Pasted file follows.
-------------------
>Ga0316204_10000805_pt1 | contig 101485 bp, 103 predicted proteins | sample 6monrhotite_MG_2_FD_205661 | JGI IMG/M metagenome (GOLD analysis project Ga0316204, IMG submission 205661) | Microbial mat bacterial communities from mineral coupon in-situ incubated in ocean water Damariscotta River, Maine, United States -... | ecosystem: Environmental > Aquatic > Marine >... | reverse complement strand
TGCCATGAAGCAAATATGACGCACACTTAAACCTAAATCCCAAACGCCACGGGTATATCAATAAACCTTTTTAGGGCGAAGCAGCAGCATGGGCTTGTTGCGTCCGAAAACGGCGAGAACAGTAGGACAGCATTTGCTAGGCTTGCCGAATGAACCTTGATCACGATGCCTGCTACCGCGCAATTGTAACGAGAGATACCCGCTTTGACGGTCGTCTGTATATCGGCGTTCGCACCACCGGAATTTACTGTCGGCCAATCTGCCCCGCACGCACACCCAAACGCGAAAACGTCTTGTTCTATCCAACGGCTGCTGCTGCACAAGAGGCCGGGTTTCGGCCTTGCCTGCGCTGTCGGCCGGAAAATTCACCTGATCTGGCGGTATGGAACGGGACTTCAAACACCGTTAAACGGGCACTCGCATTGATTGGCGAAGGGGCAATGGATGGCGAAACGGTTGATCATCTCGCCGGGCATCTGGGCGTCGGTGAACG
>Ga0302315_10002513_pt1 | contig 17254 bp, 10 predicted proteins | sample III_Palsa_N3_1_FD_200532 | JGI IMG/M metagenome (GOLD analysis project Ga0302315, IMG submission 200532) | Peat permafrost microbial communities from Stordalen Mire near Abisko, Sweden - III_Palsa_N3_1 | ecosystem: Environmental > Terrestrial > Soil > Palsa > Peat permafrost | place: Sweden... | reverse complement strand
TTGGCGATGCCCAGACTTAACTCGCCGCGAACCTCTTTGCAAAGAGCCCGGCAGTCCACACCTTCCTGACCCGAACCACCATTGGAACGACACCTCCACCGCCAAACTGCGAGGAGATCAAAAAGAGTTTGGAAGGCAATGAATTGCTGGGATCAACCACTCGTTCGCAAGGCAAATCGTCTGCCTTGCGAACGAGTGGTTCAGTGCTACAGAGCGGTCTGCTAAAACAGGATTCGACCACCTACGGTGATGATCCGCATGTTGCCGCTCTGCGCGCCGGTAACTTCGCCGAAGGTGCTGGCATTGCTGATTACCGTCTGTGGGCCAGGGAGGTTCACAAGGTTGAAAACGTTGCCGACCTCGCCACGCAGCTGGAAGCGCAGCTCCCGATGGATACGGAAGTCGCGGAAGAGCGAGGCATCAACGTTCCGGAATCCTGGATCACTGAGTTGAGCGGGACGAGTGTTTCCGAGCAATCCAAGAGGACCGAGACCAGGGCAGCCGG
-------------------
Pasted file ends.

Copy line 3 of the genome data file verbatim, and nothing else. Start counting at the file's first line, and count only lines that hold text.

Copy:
>Ga0302315_10002513_pt1 | contig 17254 bp, 10 predicted proteins | sample III_Palsa_N3_1_FD_200532 | JGI IMG/M metagenome (GOLD analysis project Ga0302315, IMG submission 200532) | Peat permafrost microbial communities from Stordalen Mire near Abisko, Sweden - III_Palsa_N3_1 | ecosystem: Environmental > Terrestrial > Soil > Palsa > Peat permafrost | place: Sweden... | reverse complement strand